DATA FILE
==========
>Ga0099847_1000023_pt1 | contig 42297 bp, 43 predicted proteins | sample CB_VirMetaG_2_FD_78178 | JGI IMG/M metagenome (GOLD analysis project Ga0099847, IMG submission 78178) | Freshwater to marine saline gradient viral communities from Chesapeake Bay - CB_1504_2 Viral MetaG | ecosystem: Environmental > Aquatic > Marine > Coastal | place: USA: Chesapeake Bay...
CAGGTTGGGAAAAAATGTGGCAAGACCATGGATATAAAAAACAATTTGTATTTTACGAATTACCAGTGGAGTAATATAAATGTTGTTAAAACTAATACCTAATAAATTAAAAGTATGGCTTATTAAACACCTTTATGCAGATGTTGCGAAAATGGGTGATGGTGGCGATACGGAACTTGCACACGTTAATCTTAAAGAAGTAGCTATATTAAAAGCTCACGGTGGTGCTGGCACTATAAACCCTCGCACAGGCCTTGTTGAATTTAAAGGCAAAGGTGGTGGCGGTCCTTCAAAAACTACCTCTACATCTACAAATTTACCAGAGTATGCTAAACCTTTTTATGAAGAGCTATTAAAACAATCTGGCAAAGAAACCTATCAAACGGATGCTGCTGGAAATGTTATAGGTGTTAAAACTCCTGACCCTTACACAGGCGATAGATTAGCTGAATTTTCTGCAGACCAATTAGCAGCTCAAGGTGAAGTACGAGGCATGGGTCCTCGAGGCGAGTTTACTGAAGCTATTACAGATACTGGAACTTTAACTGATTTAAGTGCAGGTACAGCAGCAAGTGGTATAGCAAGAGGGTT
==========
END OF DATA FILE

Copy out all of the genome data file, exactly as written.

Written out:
>Ga0099847_1000023_pt1 | contig 42297 bp, 43 predicted proteins | sample CB_VirMetaG_2_FD_78178 | JGI IMG/M metagenome (GOLD analysis project Ga0099847, IMG submission 78178) | Freshwater to marine saline gradient viral communities from Chesapeake Bay - CB_1504_2 Viral MetaG | ecosystem: Environmental > Aquatic > Marine > Coastal | place: USA: Chesapeake Bay...
CAGGTTGGGAAAAAATGTGGCAAGACCATGGATATAAAAAACAATTTGTATTTTACGAATTACCAGTGGAGTAATATAAATGTTGTTAAAACTAATACCTAATAAATTAAAAGTATGGCTTATTAAACACCTTTATGCAGATGTTGCGAAAATGGGTGATGGTGGCGATACGGAACTTGCACACGTTAATCTTAAAGAAGTAGCTATATTAAAAGCTCACGGTGGTGCTGGCACTATAAACCCTCGCACAGGCCTTGTTGAATTTAAAGGCAAAGGTGGTGGCGGTCCTTCAAAAACTACCTCTACATCTACAAATTTACCAGAGTATGCTAAACCTTTTTATGAAGAGCTATTAAAACAATCTGGCAAAGAAACCTATCAAACGGATGCTGCTGGAAATGTTATAGGTGTTAAAACTCCTGACCCTTACACAGGCGATAGATTAGCTGAATTTTCTGCAGACCAATTAGCAGCTCAAGGTGAAGTACGAGGCATGGGTCCTCGAGGCGAGTTTACTGAAGCTATTACAGATACTGGAACTTTAACTGATTTAAGTGCAGGTACAGCAGCAAGTGGTATAGCAAGAGGGTT